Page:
Two of the four suicide bombers who attacked London a year ago had spent time at an Al-Qaeda camp to prepare themselves for a suicide attack, the deputy leader of Al-Qaeda said in an Internet video on Friday.
Ayman al-Zawahri said on the video that Shehzad Tanweer and Mohammad Sidique Khan had come to a base of Al-Qaeda.
It was known that the two British Muslims from north England had visited Pakistan, but al-Zawahri's comment was the first confirmation that they had been to an Al-Qaeda camp.
"Both of them were seeking martyrdom and wished that they could carry out a martyrdom operation," al-Zawahri said, using the Islamic euphemism for a suicide attack.
He said that while they were at the camp, Tanweer and Khan paid no heed to militants who discussed other things, "because the goal for which they came to Al-Qaeda's jihad base was to carry out a martyrdom operation."
Al-Zawahri did not say where the Al-Qaeda camp was, or when the bombers trained there. The terror network is believed to be based on along the Pakistani-Afghan border.
The tape, which appeared on an Islamic website known for carrying militant messages, was the full version of what the pan-Arab satellite channel Al-Jazeera broadcast in edited form on Thursday.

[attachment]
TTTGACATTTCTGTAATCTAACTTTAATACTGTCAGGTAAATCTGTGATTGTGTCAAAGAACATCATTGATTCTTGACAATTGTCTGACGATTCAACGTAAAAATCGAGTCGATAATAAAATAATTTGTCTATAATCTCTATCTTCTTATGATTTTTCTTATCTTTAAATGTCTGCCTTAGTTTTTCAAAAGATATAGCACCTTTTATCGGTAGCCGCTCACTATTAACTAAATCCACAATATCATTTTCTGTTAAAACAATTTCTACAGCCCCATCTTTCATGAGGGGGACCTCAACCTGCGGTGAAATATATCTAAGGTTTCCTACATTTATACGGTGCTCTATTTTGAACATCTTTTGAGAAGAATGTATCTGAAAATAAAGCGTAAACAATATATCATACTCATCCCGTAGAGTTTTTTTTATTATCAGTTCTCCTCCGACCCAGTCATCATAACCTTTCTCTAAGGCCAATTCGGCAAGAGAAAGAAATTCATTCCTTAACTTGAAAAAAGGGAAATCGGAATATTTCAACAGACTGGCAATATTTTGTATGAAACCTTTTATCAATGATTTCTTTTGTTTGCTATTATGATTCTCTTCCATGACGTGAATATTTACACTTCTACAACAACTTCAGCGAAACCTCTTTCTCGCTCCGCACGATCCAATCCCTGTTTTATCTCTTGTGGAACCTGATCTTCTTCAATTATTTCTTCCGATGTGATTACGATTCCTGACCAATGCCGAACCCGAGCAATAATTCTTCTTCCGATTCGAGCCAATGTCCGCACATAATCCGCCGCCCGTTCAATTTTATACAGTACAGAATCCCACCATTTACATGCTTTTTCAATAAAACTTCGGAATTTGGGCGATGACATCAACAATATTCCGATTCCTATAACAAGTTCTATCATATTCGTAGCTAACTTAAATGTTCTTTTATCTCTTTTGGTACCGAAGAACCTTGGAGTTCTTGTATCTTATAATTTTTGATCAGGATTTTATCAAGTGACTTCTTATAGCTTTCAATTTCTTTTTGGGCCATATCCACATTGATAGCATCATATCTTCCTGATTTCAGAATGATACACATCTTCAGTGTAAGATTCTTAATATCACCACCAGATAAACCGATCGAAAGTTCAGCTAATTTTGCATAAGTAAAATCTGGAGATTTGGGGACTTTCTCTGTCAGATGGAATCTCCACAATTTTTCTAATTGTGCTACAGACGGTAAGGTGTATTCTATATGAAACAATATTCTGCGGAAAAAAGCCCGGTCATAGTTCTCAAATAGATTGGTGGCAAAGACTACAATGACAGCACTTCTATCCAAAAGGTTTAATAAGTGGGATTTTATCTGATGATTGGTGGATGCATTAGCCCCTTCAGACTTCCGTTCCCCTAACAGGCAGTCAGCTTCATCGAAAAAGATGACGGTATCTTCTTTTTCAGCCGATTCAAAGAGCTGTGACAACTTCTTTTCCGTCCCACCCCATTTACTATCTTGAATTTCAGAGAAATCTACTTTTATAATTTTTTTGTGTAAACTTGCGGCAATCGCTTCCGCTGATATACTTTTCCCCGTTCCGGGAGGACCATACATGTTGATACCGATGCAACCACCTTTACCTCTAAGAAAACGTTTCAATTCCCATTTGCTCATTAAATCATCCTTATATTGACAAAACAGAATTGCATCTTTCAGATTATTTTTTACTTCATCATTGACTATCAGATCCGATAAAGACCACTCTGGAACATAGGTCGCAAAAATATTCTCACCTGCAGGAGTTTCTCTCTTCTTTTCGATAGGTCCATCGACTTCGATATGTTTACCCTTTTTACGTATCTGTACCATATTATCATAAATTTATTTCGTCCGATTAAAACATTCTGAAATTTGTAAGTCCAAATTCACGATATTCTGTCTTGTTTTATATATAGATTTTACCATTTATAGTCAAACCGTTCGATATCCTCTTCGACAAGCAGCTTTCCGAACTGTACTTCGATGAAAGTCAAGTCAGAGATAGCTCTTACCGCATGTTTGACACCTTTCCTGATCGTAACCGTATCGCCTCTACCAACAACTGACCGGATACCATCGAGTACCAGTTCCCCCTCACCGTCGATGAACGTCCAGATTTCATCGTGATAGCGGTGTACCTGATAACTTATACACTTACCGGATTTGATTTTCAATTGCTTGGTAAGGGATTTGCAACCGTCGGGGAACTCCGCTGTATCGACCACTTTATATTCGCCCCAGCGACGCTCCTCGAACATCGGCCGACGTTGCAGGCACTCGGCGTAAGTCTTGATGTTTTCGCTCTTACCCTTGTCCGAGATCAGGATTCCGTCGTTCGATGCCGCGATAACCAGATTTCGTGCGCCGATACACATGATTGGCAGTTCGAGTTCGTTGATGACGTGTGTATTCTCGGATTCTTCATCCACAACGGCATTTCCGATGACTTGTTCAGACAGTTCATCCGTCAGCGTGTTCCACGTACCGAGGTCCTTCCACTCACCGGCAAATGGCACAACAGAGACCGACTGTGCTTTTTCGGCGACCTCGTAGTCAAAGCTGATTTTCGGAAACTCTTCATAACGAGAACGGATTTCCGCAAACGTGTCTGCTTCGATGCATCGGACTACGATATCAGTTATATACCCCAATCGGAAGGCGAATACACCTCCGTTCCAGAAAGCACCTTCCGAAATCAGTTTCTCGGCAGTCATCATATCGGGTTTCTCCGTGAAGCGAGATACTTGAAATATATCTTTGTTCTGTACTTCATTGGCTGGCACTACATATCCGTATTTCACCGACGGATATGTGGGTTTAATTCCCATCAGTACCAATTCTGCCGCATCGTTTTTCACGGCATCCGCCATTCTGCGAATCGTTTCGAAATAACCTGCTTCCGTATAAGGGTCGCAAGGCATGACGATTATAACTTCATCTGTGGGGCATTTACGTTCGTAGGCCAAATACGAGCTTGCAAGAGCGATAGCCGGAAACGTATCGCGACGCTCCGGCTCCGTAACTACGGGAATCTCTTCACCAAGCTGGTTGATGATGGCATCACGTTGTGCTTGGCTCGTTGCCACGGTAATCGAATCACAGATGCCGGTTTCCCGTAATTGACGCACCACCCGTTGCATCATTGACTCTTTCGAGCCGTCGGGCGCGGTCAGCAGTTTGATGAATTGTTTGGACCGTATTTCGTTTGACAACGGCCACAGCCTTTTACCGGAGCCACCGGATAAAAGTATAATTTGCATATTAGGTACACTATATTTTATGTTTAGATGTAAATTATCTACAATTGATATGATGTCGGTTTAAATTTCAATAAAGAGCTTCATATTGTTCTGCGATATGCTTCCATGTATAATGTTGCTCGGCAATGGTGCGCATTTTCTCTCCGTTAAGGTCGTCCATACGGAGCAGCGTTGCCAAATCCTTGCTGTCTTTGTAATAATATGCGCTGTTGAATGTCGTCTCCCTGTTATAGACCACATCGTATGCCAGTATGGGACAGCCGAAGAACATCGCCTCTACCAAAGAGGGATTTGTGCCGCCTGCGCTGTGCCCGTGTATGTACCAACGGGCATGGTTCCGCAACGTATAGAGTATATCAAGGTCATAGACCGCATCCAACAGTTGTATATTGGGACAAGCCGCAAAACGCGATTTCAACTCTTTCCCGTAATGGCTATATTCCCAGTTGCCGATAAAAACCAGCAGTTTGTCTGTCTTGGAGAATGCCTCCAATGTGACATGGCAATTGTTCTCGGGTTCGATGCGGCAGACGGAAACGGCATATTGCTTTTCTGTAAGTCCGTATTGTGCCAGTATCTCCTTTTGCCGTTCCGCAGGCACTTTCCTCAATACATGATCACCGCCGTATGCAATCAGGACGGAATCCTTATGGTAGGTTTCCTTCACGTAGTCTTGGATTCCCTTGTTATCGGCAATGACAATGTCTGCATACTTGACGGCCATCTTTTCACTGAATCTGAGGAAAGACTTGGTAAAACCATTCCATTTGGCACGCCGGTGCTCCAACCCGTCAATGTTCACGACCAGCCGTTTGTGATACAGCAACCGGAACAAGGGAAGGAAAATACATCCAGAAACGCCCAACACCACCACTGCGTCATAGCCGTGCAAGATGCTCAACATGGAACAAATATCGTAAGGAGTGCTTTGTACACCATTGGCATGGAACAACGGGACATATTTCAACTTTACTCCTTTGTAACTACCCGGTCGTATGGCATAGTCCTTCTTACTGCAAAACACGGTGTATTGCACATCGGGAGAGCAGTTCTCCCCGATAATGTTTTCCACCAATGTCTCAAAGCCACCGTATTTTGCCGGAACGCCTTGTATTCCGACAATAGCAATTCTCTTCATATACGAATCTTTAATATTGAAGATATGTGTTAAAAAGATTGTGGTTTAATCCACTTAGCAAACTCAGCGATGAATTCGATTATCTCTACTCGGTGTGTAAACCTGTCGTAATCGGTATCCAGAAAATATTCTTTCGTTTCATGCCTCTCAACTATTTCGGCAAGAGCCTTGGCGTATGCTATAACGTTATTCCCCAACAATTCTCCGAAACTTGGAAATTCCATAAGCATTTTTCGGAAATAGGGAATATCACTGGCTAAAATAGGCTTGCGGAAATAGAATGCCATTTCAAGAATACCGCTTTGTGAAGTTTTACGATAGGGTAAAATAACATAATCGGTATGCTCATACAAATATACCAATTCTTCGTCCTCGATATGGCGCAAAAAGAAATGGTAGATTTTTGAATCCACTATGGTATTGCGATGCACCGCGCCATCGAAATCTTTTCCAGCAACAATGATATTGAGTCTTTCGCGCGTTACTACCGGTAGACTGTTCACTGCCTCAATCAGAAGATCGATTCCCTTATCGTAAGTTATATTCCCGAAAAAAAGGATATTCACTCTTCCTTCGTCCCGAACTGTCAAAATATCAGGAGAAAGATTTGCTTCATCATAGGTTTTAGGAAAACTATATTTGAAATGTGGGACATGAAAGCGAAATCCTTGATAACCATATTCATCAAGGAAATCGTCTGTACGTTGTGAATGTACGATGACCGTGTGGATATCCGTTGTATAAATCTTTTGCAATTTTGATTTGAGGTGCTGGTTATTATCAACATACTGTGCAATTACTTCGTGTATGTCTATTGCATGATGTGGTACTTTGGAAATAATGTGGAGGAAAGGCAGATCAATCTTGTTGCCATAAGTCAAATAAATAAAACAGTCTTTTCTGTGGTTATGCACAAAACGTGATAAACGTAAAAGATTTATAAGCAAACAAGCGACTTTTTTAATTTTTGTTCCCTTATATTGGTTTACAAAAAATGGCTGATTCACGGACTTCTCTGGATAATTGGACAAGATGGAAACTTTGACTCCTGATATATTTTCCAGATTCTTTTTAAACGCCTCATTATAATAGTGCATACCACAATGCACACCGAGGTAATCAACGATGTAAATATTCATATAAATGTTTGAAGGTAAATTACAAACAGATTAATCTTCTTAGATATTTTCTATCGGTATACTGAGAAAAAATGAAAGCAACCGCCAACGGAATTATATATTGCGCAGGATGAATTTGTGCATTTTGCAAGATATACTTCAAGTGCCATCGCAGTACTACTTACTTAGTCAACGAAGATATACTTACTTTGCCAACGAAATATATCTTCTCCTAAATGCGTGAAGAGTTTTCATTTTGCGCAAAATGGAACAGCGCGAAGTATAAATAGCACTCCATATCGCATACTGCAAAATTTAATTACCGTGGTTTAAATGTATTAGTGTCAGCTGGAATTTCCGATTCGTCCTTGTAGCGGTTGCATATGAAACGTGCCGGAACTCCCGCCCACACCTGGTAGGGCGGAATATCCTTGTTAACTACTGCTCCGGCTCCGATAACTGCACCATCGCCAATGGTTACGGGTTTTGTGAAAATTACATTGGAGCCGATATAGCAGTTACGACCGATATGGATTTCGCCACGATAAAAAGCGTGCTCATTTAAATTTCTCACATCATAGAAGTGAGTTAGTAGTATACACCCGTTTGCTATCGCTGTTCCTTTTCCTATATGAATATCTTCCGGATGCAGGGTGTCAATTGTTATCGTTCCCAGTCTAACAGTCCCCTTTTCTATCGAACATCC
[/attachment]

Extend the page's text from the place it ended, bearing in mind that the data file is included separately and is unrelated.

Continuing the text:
It contained a long testimonial from Tanweer in which he gave his motives for taking part in the London bombings of July 7, 2005.
Tanweer, Khan and two other British suicide bombers killed 52 people in the attacks on the city's underground train and bus system.
"For the non-Muslims in Britain, you may wonder what you have done to deserve this," Tanweer told Britons on the tape.
Britons continue to oppress "our mothers and children, brothers and sisters from the east to the west in Palestine, Afghanistan, Iraq and Chechnya," he said, speaking with a thick north English accent.
"Your government has openly support for the genocide of more than 150,000 innocent Muslims in Fallujah," he said, referring to the west Iraqi town where US forces fought Islamic militants for several weeks.
"You have openly declared war on Islam," he added. Glancing down at his text, which was off-camera, Tanweer said: "I tell every British citizen to stop your support to your lying British government and to the so-called war on terror.
And ask yourselves: why would thousands of men be ready to give their lives for the cause of Muslims?."
At the Tanweer family home in Beeston, West Yorkshire, 200 miles (320 kilometers) north of London, a front window bore a sign on Friday telling journalists to stay away.
After an excerpt of the tape appeared on Al-Jazeera on Thursday, a friend of the family, Irshad Hussain, said Tanweer's relatives would be "devastated" to see the video.
"What you have witnessed now is only the beginning of a series of attacks that will continue and increase in strength until you withdraw your soldiers from Afghanistan and Iraq," Tanweer said in the excerpt broadcast on Thursday.